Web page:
5 Machine Learning Tools That Will Help You Find Code Bugs

One of the many direct applications of machine learning is the use of machine learning tools to find the bugs in programs, without executing the programs. There have been a number of tools developed and released in recent times for this luxury to programmers.

Here are the top 5 examples of ML tools that can assist you to find code bugs in your program.

1. DeepCode

An AI software platform called DeepCode has a tool for analyzing and improving code for programmers. The system uses a corpus of 2,50,000 rules, reads the GitHub repositors of the user and tells them how to fix problems. It remains compatible and generally improves the programs. The tool currently supports Python, JavaScript and Java and assists programmers with finding hidden bugs and improving their code.

2. Clever-Commit:

In a bid to cut the number of coding errors made in its Firefox browser, Mozilla is deploying a machine-learning-driven coding assistant developed in conjunction with Ubisoft, called Clever-Commit.

Clever-Commit analyzes code changes as developers commit them to the Firefox codebase. It compares them to all the code it has seen before to see if they look similar to code that the system already identifies as a bug. If the tool thinks that a commit looks like the bug, it warns the developer. It can also give suggestions as the solutions for the bugs that it finds. Initially. It works with C++, JavaScript, and Rust, which are the languages hat Mozilla uses for Firefox.

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InteliCode is a tool by Microsoft which is on its Visual Studio. IntelliCode is used to find bugs and can also detect improperly used variables. It saves time by adding what the user is most likely to add at the top of the compilation list. It also has recommendations based on open source projects on GitHub each with over 100 stars. When combined with the context of the existing code, the completion list is tailored to promote common practices. IntelliCode isn’t limited to statement completion. Signature help also recommends the most likely overload for your context. It’s also being used to detect coding styles and whitespace usages to format the code in a way that it looks consistent with the rest of the program.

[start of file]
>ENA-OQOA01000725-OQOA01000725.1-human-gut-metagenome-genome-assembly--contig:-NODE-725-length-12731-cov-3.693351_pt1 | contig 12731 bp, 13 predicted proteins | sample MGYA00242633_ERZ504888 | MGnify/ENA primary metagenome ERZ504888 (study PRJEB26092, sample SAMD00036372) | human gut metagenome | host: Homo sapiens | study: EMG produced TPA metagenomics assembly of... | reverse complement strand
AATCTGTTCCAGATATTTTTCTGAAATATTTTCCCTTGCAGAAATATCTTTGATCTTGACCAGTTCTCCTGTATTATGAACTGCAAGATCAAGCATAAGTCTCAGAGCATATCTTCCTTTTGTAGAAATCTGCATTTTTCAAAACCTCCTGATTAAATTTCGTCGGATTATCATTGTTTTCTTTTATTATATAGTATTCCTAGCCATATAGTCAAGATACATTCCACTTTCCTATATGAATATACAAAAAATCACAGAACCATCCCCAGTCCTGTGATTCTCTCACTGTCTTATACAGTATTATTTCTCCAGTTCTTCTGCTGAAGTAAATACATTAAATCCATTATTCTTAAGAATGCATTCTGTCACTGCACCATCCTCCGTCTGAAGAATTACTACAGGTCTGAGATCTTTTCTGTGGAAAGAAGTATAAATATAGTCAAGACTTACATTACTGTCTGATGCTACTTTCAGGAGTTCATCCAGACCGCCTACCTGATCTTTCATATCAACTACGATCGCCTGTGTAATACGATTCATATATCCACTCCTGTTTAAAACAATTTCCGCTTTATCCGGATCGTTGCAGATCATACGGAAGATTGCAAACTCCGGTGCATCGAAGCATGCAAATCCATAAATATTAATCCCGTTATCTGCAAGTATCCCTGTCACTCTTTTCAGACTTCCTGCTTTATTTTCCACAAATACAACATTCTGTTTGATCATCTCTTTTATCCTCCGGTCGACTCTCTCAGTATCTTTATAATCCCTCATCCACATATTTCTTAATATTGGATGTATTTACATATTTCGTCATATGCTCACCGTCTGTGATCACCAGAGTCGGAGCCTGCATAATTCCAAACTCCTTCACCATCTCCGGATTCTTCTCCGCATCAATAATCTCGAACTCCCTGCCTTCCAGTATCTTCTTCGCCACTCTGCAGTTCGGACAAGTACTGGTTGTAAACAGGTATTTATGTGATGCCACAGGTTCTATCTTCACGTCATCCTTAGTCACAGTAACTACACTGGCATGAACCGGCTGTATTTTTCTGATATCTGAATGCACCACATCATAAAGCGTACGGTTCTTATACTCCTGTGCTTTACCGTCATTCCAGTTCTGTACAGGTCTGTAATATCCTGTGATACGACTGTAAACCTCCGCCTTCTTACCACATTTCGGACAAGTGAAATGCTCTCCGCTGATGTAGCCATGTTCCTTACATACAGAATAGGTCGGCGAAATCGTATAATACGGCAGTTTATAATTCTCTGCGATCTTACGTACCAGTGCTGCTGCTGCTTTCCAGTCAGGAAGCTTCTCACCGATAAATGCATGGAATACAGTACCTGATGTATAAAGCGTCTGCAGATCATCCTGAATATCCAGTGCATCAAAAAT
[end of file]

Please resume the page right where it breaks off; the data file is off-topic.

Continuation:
IntelliCode has examined some of the most popular public GitHub repositories, more than 2,000 projects each with more than 100 stars, to figure out best coding practices.


SapFix is an AI hybrid tool created by Facebook engineers for debugging. The tool can suggest fixes for bugs in the code after which it proposes them to the programmers for their appoval and deployment. SapFix has been used to accelerate the process of shaping robust, stable code updates to millions of devices using Facebook Android app which is the first such use of AI-powered debugging at this scale. It also speeds up the process of rolling out new software.

SapFix can create patches that either fully or partially revert the code submission that introduced them. For more complex crashes, the system generates patches by drawing from its collection of templated fixes. These templates are generated based on a pool of past fixes. When previously used human-designed templates don’t fit, SapFix will attempt a mutation-based fix, whereby it performs small code modifications to the abstract syntax tree (AST) of the crash-causing statement, making adjustments to the patch until a potential solution is found.

A graphic illustrating how SapFix generates patches for software bugs. Image credit: Facebook.


Deployed in September 2017, Sapienz is a tool again developed by Facebook based on AI which helps SapFix find and fix code, before reaching the production. Along with Facebook’s Infer static analysis tool, it helps to localise the points in the code to patch. Once both the tools identify a particular part of the code associated with a crash, it passed the information to SapFix, which picks from a few strategies to generate a patch. The tool automatically designs, runs and reports the results of tens of thousands of test cases every day on the app.

In the first few months since its deployment, the technology has allowed engineers to fix issues within hours, and even minutes of the code being written. It has tested millions of lines of code in Facebook’s Android app.

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